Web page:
Strongly discourage users from mucking about with the Kobo’s on board memory. Adding/deleting Kobo books, or adding/deleting non-Kobo books, can be done easily using the desktop software and ADE respectively. There is absolutely no reason ever to use Windows Explorer and directly manipulate the onboard files.

    While the software may be “clumsy”, it works well enough and is pretty easy to understand. I believe the chief problem is it is not being installed — or being installed after things have gone bump in the night.

    Make it easy to individually add / delete the original 100 books included “free” using the supplied desktop software. Make all those titles available to the Kobo buyer in their desktop library.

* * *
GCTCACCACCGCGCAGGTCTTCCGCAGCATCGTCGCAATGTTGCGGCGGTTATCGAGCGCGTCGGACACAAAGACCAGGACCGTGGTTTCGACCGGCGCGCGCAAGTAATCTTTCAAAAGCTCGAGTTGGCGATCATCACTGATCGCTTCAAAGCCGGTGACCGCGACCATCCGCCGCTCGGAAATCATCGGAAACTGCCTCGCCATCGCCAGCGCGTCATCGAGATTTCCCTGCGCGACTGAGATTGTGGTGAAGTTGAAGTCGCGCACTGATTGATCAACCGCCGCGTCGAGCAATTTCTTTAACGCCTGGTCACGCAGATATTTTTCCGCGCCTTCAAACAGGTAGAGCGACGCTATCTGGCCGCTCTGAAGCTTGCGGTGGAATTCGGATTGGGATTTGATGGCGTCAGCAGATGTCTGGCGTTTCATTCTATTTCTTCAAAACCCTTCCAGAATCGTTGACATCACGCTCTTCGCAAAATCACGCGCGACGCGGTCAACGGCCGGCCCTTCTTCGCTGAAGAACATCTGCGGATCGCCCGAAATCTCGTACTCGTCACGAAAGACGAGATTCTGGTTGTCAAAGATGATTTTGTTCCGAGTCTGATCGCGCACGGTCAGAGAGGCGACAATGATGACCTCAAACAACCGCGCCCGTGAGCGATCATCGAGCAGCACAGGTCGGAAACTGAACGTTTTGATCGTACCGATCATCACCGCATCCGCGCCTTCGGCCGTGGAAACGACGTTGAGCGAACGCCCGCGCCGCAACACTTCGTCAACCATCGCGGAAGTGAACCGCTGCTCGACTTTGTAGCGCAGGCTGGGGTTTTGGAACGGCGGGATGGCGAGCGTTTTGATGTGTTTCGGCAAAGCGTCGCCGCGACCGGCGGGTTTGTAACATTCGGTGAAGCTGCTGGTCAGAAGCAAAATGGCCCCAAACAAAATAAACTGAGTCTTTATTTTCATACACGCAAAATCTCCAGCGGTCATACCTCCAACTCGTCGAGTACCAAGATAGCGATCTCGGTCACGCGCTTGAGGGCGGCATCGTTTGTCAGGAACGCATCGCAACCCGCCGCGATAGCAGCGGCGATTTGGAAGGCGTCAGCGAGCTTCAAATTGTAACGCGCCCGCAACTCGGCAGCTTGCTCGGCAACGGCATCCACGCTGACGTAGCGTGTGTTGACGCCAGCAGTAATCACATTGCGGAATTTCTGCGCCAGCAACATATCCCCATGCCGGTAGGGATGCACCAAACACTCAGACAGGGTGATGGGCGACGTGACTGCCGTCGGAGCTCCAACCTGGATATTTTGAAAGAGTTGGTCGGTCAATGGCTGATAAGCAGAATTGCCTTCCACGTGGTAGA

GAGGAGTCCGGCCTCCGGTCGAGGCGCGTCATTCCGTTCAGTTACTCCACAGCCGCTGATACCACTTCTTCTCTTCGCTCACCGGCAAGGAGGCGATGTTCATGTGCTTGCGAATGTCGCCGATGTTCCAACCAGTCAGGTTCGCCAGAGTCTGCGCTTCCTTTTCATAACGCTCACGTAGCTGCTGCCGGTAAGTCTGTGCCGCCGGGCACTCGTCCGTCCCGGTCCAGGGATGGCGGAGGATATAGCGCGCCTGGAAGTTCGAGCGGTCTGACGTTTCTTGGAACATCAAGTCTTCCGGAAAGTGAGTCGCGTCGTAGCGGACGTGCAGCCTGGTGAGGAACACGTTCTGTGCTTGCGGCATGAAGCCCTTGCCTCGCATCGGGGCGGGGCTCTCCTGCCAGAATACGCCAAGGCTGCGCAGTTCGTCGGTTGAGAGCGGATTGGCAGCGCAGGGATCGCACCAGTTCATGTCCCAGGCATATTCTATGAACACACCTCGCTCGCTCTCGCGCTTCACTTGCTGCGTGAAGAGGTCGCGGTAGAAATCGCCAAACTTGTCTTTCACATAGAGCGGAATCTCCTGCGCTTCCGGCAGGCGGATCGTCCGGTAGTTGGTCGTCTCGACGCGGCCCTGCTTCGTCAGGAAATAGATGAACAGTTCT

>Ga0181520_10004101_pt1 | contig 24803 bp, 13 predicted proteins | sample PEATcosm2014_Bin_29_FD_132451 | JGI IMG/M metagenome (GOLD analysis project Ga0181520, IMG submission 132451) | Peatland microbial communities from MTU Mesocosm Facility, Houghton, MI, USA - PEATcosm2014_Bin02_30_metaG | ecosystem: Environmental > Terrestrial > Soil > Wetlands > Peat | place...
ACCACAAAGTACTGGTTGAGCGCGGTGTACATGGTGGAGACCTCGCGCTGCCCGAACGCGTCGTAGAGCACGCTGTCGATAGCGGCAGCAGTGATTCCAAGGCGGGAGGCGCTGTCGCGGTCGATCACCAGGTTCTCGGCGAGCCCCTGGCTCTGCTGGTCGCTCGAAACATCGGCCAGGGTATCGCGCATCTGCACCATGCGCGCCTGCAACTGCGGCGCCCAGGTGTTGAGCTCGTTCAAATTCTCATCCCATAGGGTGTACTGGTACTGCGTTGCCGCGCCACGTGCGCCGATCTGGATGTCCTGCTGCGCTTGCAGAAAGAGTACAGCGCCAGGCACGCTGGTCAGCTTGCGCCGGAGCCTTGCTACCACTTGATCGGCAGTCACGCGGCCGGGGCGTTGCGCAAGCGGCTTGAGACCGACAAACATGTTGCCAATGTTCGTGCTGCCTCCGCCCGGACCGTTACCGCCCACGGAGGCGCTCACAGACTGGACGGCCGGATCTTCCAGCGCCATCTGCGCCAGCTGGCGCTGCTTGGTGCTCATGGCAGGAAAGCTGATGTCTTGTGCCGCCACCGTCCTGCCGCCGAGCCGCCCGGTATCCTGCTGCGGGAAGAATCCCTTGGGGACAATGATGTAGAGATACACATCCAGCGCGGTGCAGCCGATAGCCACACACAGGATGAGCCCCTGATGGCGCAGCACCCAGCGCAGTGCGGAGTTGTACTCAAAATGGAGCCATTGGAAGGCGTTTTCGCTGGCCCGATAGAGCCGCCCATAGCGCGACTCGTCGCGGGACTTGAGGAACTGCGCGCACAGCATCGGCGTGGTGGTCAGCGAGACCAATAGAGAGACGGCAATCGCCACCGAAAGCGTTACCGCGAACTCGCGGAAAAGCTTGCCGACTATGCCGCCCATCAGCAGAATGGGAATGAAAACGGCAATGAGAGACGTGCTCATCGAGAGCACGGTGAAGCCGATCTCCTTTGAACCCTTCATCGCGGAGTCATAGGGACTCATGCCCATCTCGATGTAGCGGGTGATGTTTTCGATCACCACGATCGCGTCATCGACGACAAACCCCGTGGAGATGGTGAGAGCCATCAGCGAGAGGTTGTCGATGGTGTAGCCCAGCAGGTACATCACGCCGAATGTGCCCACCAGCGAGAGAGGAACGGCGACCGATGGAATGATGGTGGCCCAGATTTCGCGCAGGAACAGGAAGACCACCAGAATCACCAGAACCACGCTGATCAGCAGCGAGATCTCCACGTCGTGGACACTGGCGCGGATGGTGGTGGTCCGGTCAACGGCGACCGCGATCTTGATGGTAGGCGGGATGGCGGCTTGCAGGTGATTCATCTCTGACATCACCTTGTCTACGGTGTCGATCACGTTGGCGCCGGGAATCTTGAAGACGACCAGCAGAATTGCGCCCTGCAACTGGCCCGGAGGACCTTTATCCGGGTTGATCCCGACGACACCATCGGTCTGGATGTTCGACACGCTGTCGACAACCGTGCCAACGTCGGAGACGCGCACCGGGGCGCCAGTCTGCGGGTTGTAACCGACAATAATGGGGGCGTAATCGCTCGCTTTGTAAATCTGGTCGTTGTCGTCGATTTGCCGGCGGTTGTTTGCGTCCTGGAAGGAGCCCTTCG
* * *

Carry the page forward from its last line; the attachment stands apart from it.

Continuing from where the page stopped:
2. Same goes for their iPad app. It is pretty useless too. Although they are supposed to be updating this app with some major changes soon. I’d hate to see them goof up now given all the good work they’ve done to date. Here’s hopin!!!

  3. I agree with Joanna that the font size problem is number 1, and with Alexander that the user instructions need a lot of clarification, but I disagree with Alexander about the necessity of using the Windows or Mac software for putting books on the Kobo. Drag and drop does work, and must work for the Kobo to be usable by the majority of Linux users. It does work on every other reader I’ve heard of. Of course the user should not have to muck about with the SQL database, but right now there is no other way to completely delete a book from the Kobo. The SQL database brings other problems, too, and I wish it would go away, but the Shortcovers model seems to be built around it. If I ran the world…